I somehow found myself in a big-box grocery over the weekend, one of those concrete bazaars where every item is sold by the gross—a term which applies equally to premises and patrons. I was talked into going by a relation who had need of a few sundries—nothing that couldn't wait, if you're asking me.
The crowd was tight, surly and pushy. It was the very worst day to be in such a place and perhaps the worst hour, with every shopper seeking what ought to have been sought earlier if at all. The mode of movement in such places is trampling: one tramples others or is himself trampled down. It is simply a riot of people pushing metal carts.
And so with the rest I trampled my way along through the store, displacing others in order to make a place for myself like a microbe in a great teeming pond. Eventually my friend found what she sought along one of the aisles—God knows how—and we more or less made progress toward the exit, pushing and being pushed all the way.
I decided to take a shortcut through the dairy section and found myself in a huge refrigerator piled high with boxes of milk. Exiting the way I came I realized I had lost my companion, but figured she would end up at our car and so decided to make way for the parking lot. And then I noticed the freezer.
It was a separate structure, big as a house, with sides of glass doors through which could be viewed all manner of frozen goods: everything from soups to ice cream and all of it solid as rock. At the narrow end was a doorway covered with transparent plastic strips to keep out the heat of the store. One could see perfectly through the plastic to the rear of the shelves. Above the entry was a sign:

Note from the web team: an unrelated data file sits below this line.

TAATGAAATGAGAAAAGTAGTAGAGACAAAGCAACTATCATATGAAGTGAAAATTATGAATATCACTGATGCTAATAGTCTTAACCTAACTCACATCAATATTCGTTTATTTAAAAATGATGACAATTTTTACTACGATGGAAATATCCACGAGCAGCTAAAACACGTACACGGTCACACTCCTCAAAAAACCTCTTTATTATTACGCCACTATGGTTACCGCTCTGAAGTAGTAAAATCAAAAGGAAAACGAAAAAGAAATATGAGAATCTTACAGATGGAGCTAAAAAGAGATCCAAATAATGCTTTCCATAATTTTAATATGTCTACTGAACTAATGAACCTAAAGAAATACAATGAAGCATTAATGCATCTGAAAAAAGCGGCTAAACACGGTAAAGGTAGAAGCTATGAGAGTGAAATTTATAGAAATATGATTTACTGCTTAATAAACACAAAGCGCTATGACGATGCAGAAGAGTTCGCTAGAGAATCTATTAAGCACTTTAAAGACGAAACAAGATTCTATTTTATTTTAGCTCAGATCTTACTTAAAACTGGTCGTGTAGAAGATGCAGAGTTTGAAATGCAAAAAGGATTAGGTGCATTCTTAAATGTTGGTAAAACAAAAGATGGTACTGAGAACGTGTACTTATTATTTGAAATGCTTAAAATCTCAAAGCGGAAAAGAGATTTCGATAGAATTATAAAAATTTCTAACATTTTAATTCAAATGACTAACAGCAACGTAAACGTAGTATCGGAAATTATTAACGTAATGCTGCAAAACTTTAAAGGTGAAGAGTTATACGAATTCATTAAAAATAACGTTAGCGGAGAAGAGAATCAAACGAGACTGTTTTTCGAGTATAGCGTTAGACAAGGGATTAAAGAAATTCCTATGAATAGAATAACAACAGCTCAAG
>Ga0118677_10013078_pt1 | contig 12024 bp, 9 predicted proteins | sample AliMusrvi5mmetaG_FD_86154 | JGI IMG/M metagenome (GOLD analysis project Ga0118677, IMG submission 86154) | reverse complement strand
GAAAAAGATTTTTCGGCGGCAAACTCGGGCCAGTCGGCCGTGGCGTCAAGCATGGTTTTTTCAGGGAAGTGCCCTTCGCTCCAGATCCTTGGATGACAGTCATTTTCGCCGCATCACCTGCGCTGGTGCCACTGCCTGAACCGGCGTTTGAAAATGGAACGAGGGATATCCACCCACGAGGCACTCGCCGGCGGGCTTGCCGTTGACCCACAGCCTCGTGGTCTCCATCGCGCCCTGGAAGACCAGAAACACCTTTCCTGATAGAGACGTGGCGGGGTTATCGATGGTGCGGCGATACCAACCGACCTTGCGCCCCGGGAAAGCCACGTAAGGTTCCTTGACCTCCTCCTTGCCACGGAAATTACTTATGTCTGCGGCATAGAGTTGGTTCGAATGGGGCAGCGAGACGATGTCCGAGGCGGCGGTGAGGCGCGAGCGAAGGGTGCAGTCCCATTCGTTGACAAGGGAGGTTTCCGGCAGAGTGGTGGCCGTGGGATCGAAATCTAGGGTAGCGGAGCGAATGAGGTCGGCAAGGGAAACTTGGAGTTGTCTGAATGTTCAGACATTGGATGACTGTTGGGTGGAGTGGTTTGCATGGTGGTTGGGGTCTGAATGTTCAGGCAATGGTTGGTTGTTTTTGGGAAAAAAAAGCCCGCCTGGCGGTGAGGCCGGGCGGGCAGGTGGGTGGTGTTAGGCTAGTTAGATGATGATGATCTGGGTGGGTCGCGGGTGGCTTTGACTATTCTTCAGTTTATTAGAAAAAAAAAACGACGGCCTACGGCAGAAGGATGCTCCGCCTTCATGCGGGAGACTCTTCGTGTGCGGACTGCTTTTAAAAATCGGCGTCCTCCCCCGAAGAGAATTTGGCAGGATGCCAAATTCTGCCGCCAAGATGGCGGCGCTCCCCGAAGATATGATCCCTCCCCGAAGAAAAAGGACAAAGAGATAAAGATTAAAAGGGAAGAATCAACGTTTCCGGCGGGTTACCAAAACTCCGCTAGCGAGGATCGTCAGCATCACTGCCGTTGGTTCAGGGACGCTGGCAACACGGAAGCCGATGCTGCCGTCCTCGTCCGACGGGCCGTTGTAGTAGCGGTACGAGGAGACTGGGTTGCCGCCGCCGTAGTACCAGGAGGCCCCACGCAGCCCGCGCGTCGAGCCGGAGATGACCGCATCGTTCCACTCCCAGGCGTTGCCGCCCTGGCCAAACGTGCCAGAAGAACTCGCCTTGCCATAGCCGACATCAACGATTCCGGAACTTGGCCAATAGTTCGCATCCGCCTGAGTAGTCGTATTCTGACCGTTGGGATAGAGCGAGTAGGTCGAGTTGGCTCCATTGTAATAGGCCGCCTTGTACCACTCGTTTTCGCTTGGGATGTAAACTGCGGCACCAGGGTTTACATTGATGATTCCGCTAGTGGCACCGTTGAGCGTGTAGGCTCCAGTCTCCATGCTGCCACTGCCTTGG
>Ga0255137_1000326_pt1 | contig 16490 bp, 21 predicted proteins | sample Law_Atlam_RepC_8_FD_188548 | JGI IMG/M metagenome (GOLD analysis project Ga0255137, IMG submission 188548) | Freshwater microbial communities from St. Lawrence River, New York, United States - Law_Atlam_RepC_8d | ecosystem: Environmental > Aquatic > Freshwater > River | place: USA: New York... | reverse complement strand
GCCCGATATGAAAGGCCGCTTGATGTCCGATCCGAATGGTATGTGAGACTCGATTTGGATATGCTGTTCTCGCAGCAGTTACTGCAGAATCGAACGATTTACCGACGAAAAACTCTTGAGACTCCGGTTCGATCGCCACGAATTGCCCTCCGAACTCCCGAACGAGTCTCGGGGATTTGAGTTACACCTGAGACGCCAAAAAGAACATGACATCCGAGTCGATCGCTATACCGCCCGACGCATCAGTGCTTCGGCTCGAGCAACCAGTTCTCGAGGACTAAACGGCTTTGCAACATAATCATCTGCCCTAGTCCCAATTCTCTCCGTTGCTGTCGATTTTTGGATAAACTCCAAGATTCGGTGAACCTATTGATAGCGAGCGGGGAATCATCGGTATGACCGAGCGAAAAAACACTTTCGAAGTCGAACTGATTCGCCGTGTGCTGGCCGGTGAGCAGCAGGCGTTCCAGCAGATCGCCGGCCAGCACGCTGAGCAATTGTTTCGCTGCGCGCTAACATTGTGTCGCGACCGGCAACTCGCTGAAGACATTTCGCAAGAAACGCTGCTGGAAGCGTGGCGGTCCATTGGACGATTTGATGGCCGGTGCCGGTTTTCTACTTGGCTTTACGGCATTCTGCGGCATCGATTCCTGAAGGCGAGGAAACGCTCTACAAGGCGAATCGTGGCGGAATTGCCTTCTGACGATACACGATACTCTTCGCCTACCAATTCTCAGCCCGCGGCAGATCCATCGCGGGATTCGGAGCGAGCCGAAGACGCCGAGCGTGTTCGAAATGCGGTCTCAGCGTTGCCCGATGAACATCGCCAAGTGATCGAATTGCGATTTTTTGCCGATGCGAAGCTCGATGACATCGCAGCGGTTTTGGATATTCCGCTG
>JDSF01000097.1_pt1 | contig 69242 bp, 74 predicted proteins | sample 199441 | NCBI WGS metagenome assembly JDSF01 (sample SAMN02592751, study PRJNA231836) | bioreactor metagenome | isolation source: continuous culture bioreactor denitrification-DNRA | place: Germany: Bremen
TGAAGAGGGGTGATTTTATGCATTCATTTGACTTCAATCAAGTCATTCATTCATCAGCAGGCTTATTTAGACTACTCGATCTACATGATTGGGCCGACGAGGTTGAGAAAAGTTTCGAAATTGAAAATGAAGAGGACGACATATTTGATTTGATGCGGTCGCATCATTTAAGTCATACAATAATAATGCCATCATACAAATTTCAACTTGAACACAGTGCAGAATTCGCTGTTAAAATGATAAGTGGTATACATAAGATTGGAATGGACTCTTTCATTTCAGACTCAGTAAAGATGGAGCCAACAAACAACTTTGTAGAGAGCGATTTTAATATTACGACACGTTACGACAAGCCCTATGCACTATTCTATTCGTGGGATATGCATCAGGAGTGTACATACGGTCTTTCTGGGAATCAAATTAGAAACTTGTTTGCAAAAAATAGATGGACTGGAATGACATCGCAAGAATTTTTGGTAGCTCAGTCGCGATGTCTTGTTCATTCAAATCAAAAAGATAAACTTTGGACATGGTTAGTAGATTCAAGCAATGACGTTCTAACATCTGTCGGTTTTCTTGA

Ten Below Zero
Outside the freezer I saw a little boy, perhaps three or four, seated in a shopping cart. His brother, maybe six, hung on the cart's handle wearing a bored expression. The parents were nowhere to be seen. At any rate, the smaller boy said to his brother, "I want down." He said this twice and, receiving no reply, reached down and gave his brother a slap on the head. The older boy shot the younger one a hard look and without hesitation pushed the cart backward through the plastic barrier of the freezer box. He then departed for warmer weather, leaving the other alone inside.
The difference in temperature had to be about 85 degrees. The boy sat upright, looked around himself and got a look that said 'I'm about to die.' Stuck there in his tee shirt and shorts, he absorbed the wash of frigid air for a few long moments before opening his mouth to shout at the plastic curtains. All I could hear was the whir of the compressors as they pumped more cold over the groceries. I let this go on for a few seconds and then retrieved the grocery cart from the arctic wastes. The little boy said nothing. His brother came over to claim his sibling and the event was done.
I imagine there was some interesting conversation on the ride home that day.